As 2014 winds down, are you winding down as well? Do you feel like you’ve run a long race or hiked a huge mountain? After a marathon race, a demanding hike, or other endurance endeavor, most people take time to rest and recover. Completing another whole year of business, ministry, and relationships is not easy. It is an accomplishment worth celebrating and deserving of a break.
While most people take their traditional vacations in summer time, why not change it up a little and start the year with a break?
You think of the winter holidays as “vacation” because of the extra days not spent working, but for most of us, there is very little rest or down-time from Thanksgiving to New Year’s Day. We plan, shop, cook, bake, host and attend parties, wrap packages, over-indulge in unhealthy food and under-indulge in healthy exercise. After those action-packed weeks what you need most is rest.
Studies show again and again that a lack of rest equals mental and physical chaos. When you don’t stop for a bit of r & r, adrenalin and cortisol blast through your body. Over the long haul this causes adrenal exhaustion and a hormonal imbalance that can lead to weight gain, depression, and insulin resistance.
We live in a performance-driven society. Ironically, our best efforts will not emerge from over-working at warp speed. We are less creative and focused when we aren’t feeling fresh and are trying to rush through.
As a follower of Christ you always want to give your best effort and deliver fabulous results, but God isn’t as interested in how hard you work as how peaceful and joyful you are in the process. If you accomplish great things but are a physical mess and have let more important things fall to the side, you won’t likely be getting many “atta girls” from Him.
Starting the new year with a scheduled time for quietly evaluating the past year will help set the pace and direction for forward progress in 2015.
Here’s a little tidbit I’m guessing you didn’t know: Fewer than 5% of Americans have ever written down a goal—AND when you write goals down, you are 48% more likely to complete them.
While you ponder how well you’ve finished 2014 (in business, marriage, parenting, service, self-care, etc.) flow right into visualizing improvement. Set honest goals with some action steps to keep yourself accountable.
If you’re like me, you feel less stress when you have a plan. Take time to rest quietly in the presence of the Lord and ask Him to guide you into this brand new year, including correcting any places you’ve gotten off course.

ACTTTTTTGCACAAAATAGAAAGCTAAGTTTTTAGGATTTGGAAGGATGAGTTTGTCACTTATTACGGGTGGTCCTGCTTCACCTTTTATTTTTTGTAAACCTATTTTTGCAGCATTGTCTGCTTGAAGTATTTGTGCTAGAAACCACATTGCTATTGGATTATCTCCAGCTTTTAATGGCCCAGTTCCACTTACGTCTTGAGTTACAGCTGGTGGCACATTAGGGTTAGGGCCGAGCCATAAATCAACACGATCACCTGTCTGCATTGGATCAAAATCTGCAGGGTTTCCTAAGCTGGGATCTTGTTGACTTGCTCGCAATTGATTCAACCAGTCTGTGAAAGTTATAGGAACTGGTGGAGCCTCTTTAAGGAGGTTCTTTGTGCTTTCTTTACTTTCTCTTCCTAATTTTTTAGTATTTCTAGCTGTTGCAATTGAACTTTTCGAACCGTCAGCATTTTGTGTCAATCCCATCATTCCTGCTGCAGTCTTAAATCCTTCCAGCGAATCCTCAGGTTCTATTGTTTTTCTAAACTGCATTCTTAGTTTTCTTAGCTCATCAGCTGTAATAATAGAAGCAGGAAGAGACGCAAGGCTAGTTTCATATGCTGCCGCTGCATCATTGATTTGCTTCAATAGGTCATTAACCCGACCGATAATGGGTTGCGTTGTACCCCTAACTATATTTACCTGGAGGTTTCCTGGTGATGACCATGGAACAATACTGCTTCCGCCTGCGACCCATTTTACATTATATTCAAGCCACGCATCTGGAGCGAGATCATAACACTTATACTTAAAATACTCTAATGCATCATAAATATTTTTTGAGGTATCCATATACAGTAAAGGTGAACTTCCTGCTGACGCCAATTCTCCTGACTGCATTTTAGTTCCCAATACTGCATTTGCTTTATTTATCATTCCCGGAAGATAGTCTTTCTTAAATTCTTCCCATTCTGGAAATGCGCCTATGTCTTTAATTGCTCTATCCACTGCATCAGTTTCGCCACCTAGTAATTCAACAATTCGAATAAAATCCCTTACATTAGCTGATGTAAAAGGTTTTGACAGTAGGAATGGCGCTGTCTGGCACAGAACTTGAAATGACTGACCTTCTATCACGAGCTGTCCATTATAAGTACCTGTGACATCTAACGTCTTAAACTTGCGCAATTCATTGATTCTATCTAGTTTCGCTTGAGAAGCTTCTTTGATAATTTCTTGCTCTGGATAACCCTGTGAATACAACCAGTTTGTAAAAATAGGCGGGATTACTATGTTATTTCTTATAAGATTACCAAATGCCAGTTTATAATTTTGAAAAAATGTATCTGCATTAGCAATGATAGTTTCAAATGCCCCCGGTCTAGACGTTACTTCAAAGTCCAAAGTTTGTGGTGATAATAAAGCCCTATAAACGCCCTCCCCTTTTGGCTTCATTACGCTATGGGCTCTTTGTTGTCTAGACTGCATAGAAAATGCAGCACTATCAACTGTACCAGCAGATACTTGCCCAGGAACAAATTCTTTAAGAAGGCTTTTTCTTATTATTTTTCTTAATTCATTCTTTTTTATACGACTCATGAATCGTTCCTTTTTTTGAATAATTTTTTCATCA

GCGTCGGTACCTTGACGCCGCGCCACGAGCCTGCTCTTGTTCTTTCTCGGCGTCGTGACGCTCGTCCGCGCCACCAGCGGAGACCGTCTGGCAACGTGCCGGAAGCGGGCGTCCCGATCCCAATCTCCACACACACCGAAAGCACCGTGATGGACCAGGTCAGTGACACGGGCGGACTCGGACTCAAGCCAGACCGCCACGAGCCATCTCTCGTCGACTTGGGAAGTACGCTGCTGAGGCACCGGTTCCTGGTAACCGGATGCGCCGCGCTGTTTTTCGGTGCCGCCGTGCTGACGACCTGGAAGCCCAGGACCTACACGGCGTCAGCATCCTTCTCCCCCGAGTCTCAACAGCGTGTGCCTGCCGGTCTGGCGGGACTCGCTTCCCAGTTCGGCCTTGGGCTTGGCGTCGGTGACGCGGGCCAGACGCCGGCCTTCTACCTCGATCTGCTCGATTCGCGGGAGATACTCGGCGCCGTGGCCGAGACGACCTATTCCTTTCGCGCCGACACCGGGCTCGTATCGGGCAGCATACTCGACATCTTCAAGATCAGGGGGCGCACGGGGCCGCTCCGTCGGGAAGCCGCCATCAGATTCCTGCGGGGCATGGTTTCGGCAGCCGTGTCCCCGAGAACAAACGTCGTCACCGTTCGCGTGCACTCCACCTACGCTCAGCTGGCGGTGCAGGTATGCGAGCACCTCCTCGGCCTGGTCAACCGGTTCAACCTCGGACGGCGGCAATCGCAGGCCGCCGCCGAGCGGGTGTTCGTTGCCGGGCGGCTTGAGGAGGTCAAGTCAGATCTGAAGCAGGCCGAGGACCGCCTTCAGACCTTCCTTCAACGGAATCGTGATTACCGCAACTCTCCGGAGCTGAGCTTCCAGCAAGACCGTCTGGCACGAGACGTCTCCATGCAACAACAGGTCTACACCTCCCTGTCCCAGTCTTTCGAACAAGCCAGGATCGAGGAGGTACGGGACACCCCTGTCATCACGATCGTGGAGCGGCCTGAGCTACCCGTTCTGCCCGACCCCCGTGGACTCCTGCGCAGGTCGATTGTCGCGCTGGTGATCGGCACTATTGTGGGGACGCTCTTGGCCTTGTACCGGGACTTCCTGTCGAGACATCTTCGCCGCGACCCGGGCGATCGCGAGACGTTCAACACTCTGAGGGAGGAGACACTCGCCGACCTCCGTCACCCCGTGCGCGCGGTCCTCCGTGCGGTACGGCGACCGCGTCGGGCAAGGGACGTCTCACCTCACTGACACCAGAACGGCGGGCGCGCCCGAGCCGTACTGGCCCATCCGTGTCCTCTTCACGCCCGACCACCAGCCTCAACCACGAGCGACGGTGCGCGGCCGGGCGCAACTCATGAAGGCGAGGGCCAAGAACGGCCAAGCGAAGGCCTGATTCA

Here are a few intentional steps you can take to set a peaceful pace in 2015:
- Schedule more time for each task (including travel). — Things often take longer than we anticipate and feeling rushed or behind schedule adds frustration.
- Whittle away at your commitments. Try eliminating just a few things from your ongoing calendar (without adding more). You know what’s most important, so you’ll know what to drop if you take an honest look.
- Be purposeful about enjoying what you do while you’re doing it. (I partner with my 3-year-old granddaughter to pick up dog poop to make it more fun!) If there are things on your schedule that you absolutely can’t find a little pleasure in, maybe they need to go away or be delegated/outsourced. Life is too short to be miserable in the moments.
- Do regular evaluations to ensure you are accomplishing the mini goals on your way to the bigger ones. Don’t go through the motions without referring back to your written goals, plan, and vision.
Start the year in January with a peaceful break instead of rushing headlong into another year of doing too much, too fast and then feeling underwhelmed by your accomplishments in December. God blesses us when we learn to be still and listen.
Photo by Flickr (Adam Mulligan)
About Diane Markins
Diane Markins is a transformational trainer who speaks and writes in a “high def, authentic style” to help people learn to find clarity, vibrancy, and boldness. She is the host of #BoldLiving radio show and the author of “Women in High Def; Boldly Living Your Purposes with Vibrant Clarity.” Diane lives in Phoenix, AZ with her husband of 35 years. She is the mother of two grown kids and a daughter-in-law. Her life is also shared with four “exceptionally wonderful” grandbabies.